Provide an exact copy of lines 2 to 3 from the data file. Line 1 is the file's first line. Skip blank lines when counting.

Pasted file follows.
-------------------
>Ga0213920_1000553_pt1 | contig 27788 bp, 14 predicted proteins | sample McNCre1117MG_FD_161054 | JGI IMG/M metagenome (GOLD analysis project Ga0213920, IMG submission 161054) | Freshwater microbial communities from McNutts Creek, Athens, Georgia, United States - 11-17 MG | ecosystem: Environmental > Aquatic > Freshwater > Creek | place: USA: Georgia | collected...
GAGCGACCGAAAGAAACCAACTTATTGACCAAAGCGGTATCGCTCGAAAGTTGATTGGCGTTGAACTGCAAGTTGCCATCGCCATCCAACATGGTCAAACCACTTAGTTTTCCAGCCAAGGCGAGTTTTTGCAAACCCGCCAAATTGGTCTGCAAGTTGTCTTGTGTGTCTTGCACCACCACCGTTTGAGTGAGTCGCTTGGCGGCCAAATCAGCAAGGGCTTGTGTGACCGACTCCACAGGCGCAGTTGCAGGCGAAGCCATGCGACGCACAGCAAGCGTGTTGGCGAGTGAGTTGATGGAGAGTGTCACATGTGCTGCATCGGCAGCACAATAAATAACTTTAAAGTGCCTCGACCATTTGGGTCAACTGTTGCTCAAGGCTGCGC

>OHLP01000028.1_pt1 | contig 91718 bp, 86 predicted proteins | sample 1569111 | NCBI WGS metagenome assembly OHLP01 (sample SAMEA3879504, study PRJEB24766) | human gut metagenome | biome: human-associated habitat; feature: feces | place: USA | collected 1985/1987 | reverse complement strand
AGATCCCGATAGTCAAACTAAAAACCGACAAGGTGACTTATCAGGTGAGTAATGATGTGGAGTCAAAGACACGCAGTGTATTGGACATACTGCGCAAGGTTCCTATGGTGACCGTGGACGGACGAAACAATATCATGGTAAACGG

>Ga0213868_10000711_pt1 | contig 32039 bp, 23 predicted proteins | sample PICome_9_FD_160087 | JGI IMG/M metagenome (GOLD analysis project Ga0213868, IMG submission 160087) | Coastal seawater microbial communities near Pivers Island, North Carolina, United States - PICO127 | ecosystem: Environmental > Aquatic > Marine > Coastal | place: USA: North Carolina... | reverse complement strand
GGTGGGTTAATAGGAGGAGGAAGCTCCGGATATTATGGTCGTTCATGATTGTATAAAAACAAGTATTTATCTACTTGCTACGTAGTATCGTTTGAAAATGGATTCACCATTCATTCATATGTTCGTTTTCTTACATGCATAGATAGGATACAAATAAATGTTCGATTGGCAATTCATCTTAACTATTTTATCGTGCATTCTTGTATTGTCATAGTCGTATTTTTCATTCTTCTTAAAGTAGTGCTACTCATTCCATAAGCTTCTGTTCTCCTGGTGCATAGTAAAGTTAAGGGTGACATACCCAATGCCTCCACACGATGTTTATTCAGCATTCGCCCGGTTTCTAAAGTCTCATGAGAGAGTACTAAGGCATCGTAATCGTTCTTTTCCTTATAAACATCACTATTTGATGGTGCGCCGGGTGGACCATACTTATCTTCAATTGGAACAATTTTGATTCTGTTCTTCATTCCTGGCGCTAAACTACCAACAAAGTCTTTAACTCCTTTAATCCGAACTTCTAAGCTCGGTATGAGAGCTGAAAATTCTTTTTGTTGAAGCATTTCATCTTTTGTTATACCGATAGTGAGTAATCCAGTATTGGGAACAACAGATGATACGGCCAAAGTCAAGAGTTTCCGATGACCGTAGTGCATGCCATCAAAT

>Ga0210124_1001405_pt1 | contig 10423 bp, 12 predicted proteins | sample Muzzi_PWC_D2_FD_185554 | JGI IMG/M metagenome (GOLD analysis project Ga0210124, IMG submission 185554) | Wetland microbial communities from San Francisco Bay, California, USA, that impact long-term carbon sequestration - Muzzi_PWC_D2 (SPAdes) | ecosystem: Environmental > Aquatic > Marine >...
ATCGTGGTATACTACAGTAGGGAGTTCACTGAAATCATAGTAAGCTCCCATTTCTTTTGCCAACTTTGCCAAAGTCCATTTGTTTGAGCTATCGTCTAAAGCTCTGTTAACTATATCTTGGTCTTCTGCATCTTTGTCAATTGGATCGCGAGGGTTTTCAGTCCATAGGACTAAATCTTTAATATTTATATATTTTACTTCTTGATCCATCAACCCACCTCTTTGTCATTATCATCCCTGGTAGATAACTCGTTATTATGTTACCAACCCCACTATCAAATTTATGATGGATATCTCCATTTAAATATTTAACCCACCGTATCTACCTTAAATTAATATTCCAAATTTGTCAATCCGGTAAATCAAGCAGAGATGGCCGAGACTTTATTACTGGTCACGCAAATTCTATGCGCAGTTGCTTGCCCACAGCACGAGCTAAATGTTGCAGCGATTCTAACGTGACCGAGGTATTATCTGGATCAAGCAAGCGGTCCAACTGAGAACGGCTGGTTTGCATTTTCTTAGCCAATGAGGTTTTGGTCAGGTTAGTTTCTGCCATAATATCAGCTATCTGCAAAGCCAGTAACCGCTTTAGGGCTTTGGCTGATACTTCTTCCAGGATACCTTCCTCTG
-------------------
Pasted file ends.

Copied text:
GAGCGACCGAAAGAAACCAACTTATTGACCAAAGCGGTATCGCTCGAAAGTTGATTGGCGTTGAACTGCAAGTTGCCATCGCCATCCAACATGGTCAAACCACTTAGTTTTCCAGCCAAGGCGAGTTTTTGCAAACCCGCCAAATTGGTCTGCAAGTTGTCTTGTGTGTCTTGCACCACCACCGTTTGAGTGAGTCGCTTGGCGGCCAAATCAGCAAGGGCTTGTGTGACCGACTCCACAGGCGCAGTTGCAGGCGAAGCCATGCGACGCACAGCAAGCGTGTTGGCGAGTGAGTTGATGGAGAGTGTCACATGTGCTGCATCGGCAGCACAATAAATAACTTTAAAGTGCCTCGACCATTTGGGTCAACTGTTGCTCAAGGCTGCGC

>OHLP01000028.1_pt1 | contig 91718 bp, 86 predicted proteins | sample 1569111 | NCBI WGS metagenome assembly OHLP01 (sample SAMEA3879504, study PRJEB24766) | human gut metagenome | biome: human-associated habitat; feature: feces | place: USA | collected 1985/1987 | reverse complement strand